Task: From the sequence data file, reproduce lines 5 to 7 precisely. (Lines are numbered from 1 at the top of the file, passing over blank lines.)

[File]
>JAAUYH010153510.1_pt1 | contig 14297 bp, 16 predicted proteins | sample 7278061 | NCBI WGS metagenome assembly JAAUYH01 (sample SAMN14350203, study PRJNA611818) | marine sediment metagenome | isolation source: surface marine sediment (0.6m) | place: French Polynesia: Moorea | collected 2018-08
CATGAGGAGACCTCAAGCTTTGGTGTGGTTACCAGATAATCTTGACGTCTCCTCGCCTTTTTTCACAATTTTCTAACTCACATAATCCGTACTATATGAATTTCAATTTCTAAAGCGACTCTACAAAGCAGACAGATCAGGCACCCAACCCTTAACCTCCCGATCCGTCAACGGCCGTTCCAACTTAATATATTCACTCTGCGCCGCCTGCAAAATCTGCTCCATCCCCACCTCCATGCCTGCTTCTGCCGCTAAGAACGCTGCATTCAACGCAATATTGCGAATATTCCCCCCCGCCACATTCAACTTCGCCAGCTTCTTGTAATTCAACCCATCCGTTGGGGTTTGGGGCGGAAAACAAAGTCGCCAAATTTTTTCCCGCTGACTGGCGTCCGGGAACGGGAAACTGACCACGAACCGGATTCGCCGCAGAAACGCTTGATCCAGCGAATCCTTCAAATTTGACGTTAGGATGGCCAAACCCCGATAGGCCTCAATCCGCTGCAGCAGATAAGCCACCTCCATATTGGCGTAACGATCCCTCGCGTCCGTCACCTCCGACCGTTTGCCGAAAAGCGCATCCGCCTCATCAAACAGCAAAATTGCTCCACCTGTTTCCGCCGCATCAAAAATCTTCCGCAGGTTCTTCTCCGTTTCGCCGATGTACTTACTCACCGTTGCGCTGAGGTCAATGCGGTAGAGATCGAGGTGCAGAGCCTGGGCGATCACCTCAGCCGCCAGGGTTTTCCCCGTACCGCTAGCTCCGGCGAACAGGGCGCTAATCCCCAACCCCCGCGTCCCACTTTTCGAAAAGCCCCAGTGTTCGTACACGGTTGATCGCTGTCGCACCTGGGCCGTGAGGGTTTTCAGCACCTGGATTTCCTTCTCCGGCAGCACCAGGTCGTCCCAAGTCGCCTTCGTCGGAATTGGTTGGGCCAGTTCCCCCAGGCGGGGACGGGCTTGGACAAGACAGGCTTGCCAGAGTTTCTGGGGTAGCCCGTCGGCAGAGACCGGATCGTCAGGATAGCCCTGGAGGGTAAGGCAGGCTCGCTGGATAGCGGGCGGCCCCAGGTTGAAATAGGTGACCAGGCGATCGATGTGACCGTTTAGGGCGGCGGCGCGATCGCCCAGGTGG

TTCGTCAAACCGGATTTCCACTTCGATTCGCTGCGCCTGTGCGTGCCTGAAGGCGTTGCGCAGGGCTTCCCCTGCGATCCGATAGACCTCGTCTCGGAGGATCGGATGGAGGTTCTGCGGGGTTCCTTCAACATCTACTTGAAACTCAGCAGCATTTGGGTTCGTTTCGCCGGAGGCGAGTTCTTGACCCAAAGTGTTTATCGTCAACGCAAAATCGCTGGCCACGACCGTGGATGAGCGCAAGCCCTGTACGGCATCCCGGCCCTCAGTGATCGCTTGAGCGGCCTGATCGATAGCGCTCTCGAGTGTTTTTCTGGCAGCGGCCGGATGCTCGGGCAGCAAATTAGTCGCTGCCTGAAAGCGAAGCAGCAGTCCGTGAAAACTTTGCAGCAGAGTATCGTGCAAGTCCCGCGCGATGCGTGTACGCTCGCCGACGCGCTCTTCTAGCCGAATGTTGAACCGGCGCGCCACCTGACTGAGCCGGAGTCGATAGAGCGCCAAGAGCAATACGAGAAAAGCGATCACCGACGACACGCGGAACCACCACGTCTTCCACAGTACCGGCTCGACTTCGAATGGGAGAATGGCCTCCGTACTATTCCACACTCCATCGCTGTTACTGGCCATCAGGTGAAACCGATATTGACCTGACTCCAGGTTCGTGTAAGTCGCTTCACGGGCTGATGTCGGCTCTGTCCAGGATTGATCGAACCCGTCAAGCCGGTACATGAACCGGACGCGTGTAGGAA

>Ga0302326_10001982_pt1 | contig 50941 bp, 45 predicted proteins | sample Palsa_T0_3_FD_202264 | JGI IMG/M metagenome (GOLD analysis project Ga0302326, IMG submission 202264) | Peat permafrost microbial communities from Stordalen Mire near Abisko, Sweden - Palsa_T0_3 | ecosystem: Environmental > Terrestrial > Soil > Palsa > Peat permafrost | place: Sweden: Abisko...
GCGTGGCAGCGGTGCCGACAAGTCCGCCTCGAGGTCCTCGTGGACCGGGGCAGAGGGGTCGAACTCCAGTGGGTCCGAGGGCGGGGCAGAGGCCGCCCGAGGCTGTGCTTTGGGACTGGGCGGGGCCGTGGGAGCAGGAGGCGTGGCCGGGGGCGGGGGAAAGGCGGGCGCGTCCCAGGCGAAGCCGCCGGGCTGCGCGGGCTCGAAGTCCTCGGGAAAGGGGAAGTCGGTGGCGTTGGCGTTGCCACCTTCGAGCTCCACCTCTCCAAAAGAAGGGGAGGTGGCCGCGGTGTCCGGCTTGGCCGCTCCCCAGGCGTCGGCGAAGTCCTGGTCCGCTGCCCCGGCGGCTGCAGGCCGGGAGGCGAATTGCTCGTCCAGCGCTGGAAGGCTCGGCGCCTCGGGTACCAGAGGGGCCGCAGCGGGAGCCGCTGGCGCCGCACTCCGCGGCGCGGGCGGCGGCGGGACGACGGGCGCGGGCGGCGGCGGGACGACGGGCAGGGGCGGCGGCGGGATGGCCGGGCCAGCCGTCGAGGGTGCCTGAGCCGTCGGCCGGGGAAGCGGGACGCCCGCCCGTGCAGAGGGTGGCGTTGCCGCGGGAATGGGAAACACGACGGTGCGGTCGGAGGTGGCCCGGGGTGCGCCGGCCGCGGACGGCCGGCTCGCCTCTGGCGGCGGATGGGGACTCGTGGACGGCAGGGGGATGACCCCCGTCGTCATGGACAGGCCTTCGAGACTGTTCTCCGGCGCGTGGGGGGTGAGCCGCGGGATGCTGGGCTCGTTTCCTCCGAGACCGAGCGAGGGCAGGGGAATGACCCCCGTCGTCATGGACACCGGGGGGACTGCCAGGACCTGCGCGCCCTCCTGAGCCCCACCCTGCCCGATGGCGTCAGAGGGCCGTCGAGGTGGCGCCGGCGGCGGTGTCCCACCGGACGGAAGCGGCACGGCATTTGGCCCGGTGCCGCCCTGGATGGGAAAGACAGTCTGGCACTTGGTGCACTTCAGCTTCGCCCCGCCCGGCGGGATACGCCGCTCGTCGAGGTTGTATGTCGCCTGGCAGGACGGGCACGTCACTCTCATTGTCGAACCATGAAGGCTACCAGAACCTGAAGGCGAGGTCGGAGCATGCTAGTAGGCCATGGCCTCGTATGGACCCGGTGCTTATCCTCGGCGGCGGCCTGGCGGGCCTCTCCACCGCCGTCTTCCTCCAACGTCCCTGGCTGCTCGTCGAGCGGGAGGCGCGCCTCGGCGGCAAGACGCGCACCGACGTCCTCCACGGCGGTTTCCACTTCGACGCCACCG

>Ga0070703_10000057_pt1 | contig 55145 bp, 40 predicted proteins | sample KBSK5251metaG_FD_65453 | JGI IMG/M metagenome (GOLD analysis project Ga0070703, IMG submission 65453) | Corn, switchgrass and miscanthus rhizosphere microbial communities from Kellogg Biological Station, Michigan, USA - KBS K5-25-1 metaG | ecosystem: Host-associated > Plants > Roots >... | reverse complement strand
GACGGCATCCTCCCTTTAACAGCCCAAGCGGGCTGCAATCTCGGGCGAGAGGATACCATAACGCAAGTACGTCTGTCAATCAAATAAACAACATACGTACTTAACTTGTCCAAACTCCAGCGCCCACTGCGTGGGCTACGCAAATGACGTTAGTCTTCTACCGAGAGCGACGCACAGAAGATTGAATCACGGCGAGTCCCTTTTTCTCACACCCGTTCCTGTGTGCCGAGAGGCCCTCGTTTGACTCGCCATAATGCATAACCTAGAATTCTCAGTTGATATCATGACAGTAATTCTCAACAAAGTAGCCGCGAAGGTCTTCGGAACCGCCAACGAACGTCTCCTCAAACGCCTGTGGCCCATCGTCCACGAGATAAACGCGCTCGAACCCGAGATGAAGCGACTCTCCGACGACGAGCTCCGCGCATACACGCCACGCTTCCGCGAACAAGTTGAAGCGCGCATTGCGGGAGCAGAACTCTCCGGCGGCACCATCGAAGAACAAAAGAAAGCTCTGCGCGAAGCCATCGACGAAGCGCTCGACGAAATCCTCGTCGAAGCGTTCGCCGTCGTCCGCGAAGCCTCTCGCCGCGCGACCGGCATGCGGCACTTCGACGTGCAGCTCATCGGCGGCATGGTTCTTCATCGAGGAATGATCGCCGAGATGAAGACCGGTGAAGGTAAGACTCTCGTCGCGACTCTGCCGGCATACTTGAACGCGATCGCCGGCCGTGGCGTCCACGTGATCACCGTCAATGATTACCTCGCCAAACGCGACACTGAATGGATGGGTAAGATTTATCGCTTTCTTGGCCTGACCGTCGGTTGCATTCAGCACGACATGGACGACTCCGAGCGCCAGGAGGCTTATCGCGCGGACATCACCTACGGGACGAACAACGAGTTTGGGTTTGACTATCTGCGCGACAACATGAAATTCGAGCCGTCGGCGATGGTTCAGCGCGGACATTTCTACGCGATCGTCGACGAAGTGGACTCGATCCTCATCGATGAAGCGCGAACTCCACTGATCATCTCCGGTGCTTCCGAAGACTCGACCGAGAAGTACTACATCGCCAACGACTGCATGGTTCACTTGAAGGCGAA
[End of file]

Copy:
GCGTGGCAGCGGTGCCGACAAGTCCGCCTCGAGGTCCTCGTGGACCGGGGCAGAGGGGTCGAACTCCAGTGGGTCCGAGGGCGGGGCAGAGGCCGCCCGAGGCTGTGCTTTGGGACTGGGCGGGGCCGTGGGAGCAGGAGGCGTGGCCGGGGGCGGGGGAAAGGCGGGCGCGTCCCAGGCGAAGCCGCCGGGCTGCGCGGGCTCGAAGTCCTCGGGAAAGGGGAAGTCGGTGGCGTTGGCGTTGCCACCTTCGAGCTCCACCTCTCCAAAAGAAGGGGAGGTGGCCGCGGTGTCCGGCTTGGCCGCTCCCCAGGCGTCGGCGAAGTCCTGGTCCGCTGCCCCGGCGGCTGCAGGCCGGGAGGCGAATTGCTCGTCCAGCGCTGGAAGGCTCGGCGCCTCGGGTACCAGAGGGGCCGCAGCGGGAGCCGCTGGCGCCGCACTCCGCGGCGCGGGCGGCGGCGGGACGACGGGCGCGGGCGGCGGCGGGACGACGGGCAGGGGCGGCGGCGGGATGGCCGGGCCAGCCGTCGAGGGTGCCTGAGCCGTCGGCCGGGGAAGCGGGACGCCCGCCCGTGCAGAGGGTGGCGTTGCCGCGGGAATGGGAAACACGACGGTGCGGTCGGAGGTGGCCCGGGGTGCGCCGGCCGCGGACGGCCGGCTCGCCTCTGGCGGCGGATGGGGACTCGTGGACGGCAGGGGGATGACCCCCGTCGTCATGGACAGGCCTTCGAGACTGTTCTCCGGCGCGTGGGGGGTGAGCCGCGGGATGCTGGGCTCGTTTCCTCCGAGACCGAGCGAGGGCAGGGGAATGACCCCCGTCGTCATGGACACCGGGGGGACTGCCAGGACCTGCGCGCCCTCCTGAGCCCCACCCTGCCCGATGGCGTCAGAGGGCCGTCGAGGTGGCGCCGGCGGCGGTGTCCCACCGGACGGAAGCGGCACGGCATTTGGCCCGGTGCCGCCCTGGATGGGAAAGACAGTCTGGCACTTGGTGCACTTCAGCTTCGCCCCGCCCGGCGGGATACGCCGCTCGTCGAGGTTGTATGTCGCCTGGCAGGACGGGCACGTCACTCTCATTGTCGAACCATGAAGGCTACCAGAACCTGAAGGCGAGGTCGGAGCATGCTAGTAGGCCATGGCCTCGTATGGACCCGGTGCTTATCCTCGGCGGCGGCCTGGCGGGCCTCTCCACCGCCGTCTTCCTCCAACGTCCCTGGCTGCTCGTCGAGCGGGAGGCGCGCCTCGGCGGCAAGACGCGCACCGACGTCCTCCACGGCGGTTTCCACTTCGACGCCACCG

>Ga0070703_10000057_pt1 | contig 55145 bp, 40 predicted proteins | sample KBSK5251metaG_FD_65453 | JGI IMG/M metagenome (GOLD analysis project Ga0070703, IMG submission 65453) | Corn, switchgrass and miscanthus rhizosphere microbial communities from Kellogg Biological Station, Michigan, USA - KBS K5-25-1 metaG | ecosystem: Host-associated > Plants > Roots >... | reverse complement strand
GACGGCATCCTCCCTTTAACAGCCCAAGCGGGCTGCAATCTCGGGCGAGAGGATACCATAACGCAAGTACGTCTGTCAATCAAATAAACAACATACGTACTTAACTTGTCCAAACTCCAGCGCCCACTGCGTGGGCTACGCAAATGACGTTAGTCTTCTACCGAGAGCGACGCACAGAAGATTGAATCACGGCGAGTCCCTTTTTCTCACACCCGTTCCTGTGTGCCGAGAGGCCCTCGTTTGACTCGCCATAATGCATAACCTAGAATTCTCAGTTGATATCATGACAGTAATTCTCAACAAAGTAGCCGCGAAGGTCTTCGGAACCGCCAACGAACGTCTCCTCAAACGCCTGTGGCCCATCGTCCACGAGATAAACGCGCTCGAACCCGAGATGAAGCGACTCTCCGACGACGAGCTCCGCGCATACACGCCACGCTTCCGCGAACAAGTTGAAGCGCGCATTGCGGGAGCAGAACTCTCCGGCGGCACCATCGAAGAACAAAAGAAAGCTCTGCGCGAAGCCATCGACGAAGCGCTCGACGAAATCCTCGTCGAAGCGTTCGCCGTCGTCCGCGAAGCCTCTCGCCGCGCGACCGGCATGCGGCACTTCGACGTGCAGCTCATCGGCGGCATGGTTCTTCATCGAGGAATGATCGCCGAGATGAAGACCGGTGAAGGTAAGACTCTCGTCGCGACTCTGCCGGCATACTTGAACGCGATCGCCGGCCGTGGCGTCCACGTGATCACCGTCAATGATTACCTCGCCAAACGCGACACTGAATGGATGGGTAAGATTTATCGCTTTCTTGGCCTGACCGTCGGTTGCATTCAGCACGACATGGACGACTCCGAGCGCCAGGAGGCTTATCGCGCGGACATCACCTACGGGACGAACAACGAGTTTGGGTTTGACTATCTGCGCGACAACATGAAATTCGAGCCGTCGGCGATGGTTCAGCGCGGACATTTCTACGCGATCGTCGACGAAGTGGACTCGATCCTCATCGATGAAGCGCGAACTCCACTGATCATCTCCGGTGCTTCCGAAGACTCGACCGAGAAGTACTACATCGCCAACGACTGCATGGTTCACTTGAAGGCGAA